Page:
Once at Chatsworth, you can visit the house, gardens, farmyard and adventure playground or devise your own walk though the vast estate.
Foolow is a beautiful, unspoilt Peak District village centred on a duck pond, where the ducks have their own bespoke wooden house known locally as Duckingham Palace!
The Bull’s Head Inn serves great food and on the ridge above the village you will find The Barrel Inn at Bretton, also known for excellent food, as well as its spectacular views in one direction over the White Peak and in the other over the Dark Peak.
A visit to Foolow can easily be combined with a trip to Eyam, either by bus or along one of the many quiet footpaths.
Situated in the Dark Peak, Grindleford’s train station has links to Sheffield and Manchester via the Hope Valley line, which includes stations at Edale (start of The Pennine Way), Hathersage and Hope. All these villages are well worth a visit and are excellent walking and cycling areas.
The beautiful and rugged National Trust owned Longshaw Estate is on the doorstep of Grindleford or, if you are feeling lazy and want to avoid the hill, the NT tea shop next to the house can be reached by staying on the bus for a few more stops!
The market town of Chesterfield, with its famous crooked spire. Chesterfield market has been running since at least 1165 and market days are every Monday, Friday and Saturday all year round. There are plenty of shopping and eating possibilities in Chesterfield along with cinemas and nightlife. Use the 173 to Bakewell and the 170 on to Chesterfield.
It is now possible to see the sights of Buxton by tram. Hourly guided tours take place from 10am each day commencing from the gates of the Pavilion Gardens (next to the Opera House). Tickets can be purchased from the driver and cost £5 per passenger. The tour includes the following highlights: Opera House (also for The Square, Pavilion Gardens and Old Hall Hotel), Turner Memorial (for the Crescent, St. Ann’s Well, Pump Room and shopping at Cavendish Arcade and Spring Gardens), The Dome (for the university and Palace Hotel), Buxton Museum and Art Gallery (also for the Market Place), Scriveners bookshop (for Higher Buxton shops, the Green Man Gallery and St. Anne’s Church) and Poole’s Cavern (also for Grinlow Woods, Buxton Country Park and Go Ape).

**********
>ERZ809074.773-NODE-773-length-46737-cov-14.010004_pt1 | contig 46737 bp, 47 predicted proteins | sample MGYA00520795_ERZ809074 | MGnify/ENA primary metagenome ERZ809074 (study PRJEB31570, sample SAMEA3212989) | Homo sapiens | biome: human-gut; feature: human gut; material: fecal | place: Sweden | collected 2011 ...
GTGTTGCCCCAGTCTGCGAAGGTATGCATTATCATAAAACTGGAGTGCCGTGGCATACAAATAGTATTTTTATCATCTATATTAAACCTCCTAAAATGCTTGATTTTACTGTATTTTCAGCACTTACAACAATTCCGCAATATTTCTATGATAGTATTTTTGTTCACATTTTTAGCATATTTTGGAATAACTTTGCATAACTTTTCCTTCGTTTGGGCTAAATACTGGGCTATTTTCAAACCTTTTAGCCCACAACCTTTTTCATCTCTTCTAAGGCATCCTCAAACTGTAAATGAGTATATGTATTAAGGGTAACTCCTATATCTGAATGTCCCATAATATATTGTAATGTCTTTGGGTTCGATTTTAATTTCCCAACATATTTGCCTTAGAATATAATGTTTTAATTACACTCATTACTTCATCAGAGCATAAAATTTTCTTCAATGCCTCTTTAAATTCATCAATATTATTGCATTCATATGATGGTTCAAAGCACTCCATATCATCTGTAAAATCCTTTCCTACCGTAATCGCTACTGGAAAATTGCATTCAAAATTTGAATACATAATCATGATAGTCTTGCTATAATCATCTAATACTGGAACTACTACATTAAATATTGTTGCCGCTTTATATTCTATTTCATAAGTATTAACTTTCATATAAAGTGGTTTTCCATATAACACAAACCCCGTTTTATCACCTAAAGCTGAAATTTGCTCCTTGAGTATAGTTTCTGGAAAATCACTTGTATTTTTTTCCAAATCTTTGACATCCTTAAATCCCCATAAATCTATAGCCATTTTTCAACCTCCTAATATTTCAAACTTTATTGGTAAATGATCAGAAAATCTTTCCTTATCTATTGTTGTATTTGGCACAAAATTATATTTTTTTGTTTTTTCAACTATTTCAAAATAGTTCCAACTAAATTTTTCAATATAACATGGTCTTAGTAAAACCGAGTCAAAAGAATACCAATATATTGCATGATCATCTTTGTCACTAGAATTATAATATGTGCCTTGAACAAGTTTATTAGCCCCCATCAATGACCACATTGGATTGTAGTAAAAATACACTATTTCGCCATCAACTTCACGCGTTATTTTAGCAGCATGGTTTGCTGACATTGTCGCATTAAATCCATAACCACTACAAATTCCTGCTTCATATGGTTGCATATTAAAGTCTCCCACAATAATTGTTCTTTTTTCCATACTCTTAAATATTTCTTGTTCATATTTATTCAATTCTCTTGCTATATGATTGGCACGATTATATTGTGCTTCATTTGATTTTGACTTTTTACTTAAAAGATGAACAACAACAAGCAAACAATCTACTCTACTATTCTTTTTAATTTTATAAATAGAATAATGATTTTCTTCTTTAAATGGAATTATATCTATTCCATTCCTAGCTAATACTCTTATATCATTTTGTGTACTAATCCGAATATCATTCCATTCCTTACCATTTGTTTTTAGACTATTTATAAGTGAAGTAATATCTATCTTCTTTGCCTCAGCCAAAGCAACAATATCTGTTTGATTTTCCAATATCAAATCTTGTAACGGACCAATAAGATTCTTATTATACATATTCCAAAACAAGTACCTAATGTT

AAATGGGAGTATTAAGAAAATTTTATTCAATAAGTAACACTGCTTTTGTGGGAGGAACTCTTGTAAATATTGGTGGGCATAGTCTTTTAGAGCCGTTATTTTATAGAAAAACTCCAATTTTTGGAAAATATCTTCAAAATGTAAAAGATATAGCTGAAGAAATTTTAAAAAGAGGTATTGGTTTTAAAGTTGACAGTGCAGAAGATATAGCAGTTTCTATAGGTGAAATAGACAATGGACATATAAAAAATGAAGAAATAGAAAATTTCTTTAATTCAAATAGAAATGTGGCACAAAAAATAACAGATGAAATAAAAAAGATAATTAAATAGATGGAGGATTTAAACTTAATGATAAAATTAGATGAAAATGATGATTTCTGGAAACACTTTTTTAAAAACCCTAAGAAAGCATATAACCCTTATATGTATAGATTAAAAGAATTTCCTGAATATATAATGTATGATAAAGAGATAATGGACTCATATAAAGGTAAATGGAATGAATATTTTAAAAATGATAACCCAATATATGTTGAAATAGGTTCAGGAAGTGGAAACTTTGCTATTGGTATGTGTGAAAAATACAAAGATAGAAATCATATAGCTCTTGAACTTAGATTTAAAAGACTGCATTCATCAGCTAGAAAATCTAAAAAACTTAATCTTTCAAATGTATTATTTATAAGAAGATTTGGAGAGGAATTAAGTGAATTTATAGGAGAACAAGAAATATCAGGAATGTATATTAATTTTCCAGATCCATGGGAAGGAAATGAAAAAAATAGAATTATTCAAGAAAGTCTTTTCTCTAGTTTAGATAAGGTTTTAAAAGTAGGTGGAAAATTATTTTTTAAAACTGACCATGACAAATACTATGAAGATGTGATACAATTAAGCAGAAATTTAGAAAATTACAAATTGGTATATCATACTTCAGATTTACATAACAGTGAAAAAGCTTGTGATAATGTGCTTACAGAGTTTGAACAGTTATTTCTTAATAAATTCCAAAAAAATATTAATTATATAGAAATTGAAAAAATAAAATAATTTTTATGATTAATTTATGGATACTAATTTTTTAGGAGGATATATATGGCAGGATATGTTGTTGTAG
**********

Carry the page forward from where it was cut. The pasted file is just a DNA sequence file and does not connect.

The 65 bus takes you to Sheffield where you will be spoilt for choice for things to do. There are shops, restaurants, theatres, concert halls, night clubs, pubs and bars. A further short bus, rail or tram ride takes you to the vast Meadowhall Shopping Centre or Vue complex of cinemas, restaurants and bowling.
Bakewell is serviced by the 173 bus and is full of pretty boutique shops and cafes. On Mondays the famous market takes place, with farmers from far and wide converging on the livestock market and many interesting stalls dotted all over the town centre.
Bakewell has a modern swimming baths and it would be easy to spend the whole day strolling along the River Wye, eating delicious cakes in the numerous tea shops and looking for unusual gifts and local food specialities in the shops.
Castleton‘s spectacular caves and Norman castle can be reached on the 173 or 174 buses directly from Litton. Home of the world famous Blue John stone and surrounded by superb walking country, Castleton is a bustling village with plenty of places to relax after a long day’s sightseeing.
Of course there are many other places that you can get to by changing buses. Changing in Bakewell for example would permit amongst other places a visit to Chatsworth House, Matlock or Matlock Bath.
Photography courses are popular with our guests and can be arranged with Guy Badham.
Local walking guide, Sally Mosley will tailor walks just for you depending on your area of interest. She is full of local knowledge and funny stories, which she shares as you walk along. By her own admission, she can open doors that remain closed to most of us and is especially good at combining a walk with delicious food and drink!
We hope you now have a flavour of the many possibilities of visiting Candlelight Cottage without a car, or by choosing an environmentally friendly way to see the sights once you have arrived. There is also much more information in the cottage itself, but if you have special areas of interest and you are wondering if you can pursue them without a car, do contact us. We are always happy to help.